Dinesh Kumar also invited Nasrul Hamid to join the Saarc Energy Ministers’ Meeting in Nepal scheduled to be held in the second week of August.
He congratulated the state minister for getting the charge of the ministry again following the December 30 general election.
Informing the Nepalese secretary of different ongoing development projects in the country’s infrastructure sector, Nasrul Hamid said Bangladesh has created a huge investment opportunity. “For these projects, Bangladesh needs huge electricity. We’re keenly interested to import electricity from Nepal and Bhutan,” he said, adding that this electricity even could be brought to the country through investing abroad.
He said some Bangladeshi private enterprises are showing their keen interest to invest in Nepal’s power sector.
Managing Director of Nepal Electricity Authority Kulman Ghishing, Joint Secretary of Nepal’s Ministry of Energy, Water Resources and Irrigation Probin Raj Areial and Nepalese Ambassador in Dhaka Dhan Bahadur Oli were also present.
The working committee meeting on Bangladesh-Nepal power sector cooperation in Cox’s Bazar discussed different issues on two nations’ cross-border electricity trade, hydropower sector development by Bangladesh private sector investors, import of 500 MW hydropower from Nepal and cooperation on development of solar home system in Nepal.
Yangon, June 22 (Xinhua/UNB)-- Myanmar registered 1.05 billion U.S. dollars of trade deficit as of June 14 in present fiscal year (FY) 2018-2019, according to the Commerce Ministry on Saturday.
From October 2018 to June 14 this year, the country's export value reached 11.8 billion U.S. dollars while its import totaled 12.9 billion U.S. dollars, registering a total foreign trade to 24.7 billion U.S. dollars.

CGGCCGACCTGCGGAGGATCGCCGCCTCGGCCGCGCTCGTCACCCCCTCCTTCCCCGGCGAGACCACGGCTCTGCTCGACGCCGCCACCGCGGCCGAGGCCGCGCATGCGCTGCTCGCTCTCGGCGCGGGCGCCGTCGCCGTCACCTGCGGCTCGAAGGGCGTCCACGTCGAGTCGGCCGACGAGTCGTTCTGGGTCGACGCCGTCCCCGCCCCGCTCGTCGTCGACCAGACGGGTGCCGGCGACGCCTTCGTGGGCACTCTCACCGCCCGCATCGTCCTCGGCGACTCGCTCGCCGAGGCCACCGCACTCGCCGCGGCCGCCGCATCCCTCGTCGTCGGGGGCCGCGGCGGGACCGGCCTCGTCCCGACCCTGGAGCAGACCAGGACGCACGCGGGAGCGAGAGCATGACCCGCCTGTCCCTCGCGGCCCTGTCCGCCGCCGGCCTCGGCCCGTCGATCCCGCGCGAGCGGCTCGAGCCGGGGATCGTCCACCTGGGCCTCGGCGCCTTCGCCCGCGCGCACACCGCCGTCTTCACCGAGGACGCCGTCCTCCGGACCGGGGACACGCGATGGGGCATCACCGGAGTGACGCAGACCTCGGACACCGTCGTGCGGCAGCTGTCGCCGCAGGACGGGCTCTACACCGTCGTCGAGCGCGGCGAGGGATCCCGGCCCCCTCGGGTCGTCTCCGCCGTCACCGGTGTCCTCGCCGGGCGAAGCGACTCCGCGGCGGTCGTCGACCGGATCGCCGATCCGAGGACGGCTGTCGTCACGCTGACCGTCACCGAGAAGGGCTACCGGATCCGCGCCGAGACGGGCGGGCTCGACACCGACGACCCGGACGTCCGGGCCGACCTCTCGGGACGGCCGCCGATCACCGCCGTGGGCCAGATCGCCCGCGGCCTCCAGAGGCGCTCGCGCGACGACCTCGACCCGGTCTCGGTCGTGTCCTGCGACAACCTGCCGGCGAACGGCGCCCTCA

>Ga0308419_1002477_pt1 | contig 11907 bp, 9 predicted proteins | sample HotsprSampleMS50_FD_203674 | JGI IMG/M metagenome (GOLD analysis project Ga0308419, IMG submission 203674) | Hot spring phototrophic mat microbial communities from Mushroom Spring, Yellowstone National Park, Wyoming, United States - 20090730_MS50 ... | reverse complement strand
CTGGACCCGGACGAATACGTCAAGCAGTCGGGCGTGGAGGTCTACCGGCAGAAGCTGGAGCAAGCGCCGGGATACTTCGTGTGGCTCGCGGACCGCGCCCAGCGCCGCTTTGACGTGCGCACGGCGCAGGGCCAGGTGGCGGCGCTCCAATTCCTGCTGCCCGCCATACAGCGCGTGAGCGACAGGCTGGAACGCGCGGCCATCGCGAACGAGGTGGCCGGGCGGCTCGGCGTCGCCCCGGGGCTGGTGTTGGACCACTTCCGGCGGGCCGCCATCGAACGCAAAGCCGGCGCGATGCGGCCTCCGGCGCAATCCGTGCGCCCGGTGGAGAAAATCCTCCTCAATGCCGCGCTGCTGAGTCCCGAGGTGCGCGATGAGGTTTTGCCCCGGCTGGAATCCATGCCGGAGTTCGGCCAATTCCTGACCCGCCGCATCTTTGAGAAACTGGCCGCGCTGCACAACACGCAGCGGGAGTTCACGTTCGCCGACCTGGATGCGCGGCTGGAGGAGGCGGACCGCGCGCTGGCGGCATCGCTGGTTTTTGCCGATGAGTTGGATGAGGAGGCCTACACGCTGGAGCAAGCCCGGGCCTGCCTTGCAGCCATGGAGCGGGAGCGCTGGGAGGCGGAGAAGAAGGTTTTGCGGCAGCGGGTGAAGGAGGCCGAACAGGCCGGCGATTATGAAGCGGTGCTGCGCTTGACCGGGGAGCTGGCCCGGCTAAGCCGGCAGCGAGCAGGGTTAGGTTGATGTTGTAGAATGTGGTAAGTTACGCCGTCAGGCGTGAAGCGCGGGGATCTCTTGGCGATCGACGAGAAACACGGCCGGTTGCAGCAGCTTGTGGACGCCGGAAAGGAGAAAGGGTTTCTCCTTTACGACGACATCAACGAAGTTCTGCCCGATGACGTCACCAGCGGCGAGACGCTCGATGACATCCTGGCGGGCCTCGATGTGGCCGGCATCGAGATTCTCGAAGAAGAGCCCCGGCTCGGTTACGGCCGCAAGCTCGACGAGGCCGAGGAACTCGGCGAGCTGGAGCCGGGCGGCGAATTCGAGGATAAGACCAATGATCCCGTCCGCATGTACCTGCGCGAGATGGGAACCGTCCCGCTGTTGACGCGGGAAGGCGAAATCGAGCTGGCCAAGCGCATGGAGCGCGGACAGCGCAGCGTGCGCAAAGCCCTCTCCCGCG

This FY's total trade deficit showed a significant decrease by over 2 billion U.S. dollars, compared to the same period of last FY 2017-2018 when it was over 3 billion U.S dollars.
In the same period of last FY 2017-2018, total foreign trade amounted to 24.4 billion U.S. dollars, with 10.7 billion U.S. dollars' export and 13.7 billion U.S. dollars' import.
The country mainly exports agricultural products, animal products, fisheries, minerals, forest products, finished industrial goods to foreign countries while imports capital goods, intermediate goods and consumer goods.
The trade authorities are exerting efforts to boost the country's exports as well as to reduce the imported luxury commodities to decrease the trade deficit.
Washington, June 22 (Xinhua/UNB) -- A proposed new round of tariffs on some 300 billion U.S. dollars in goods from China, if effectively implemented, would stifle the U.S. economy, a business advocacy group has said.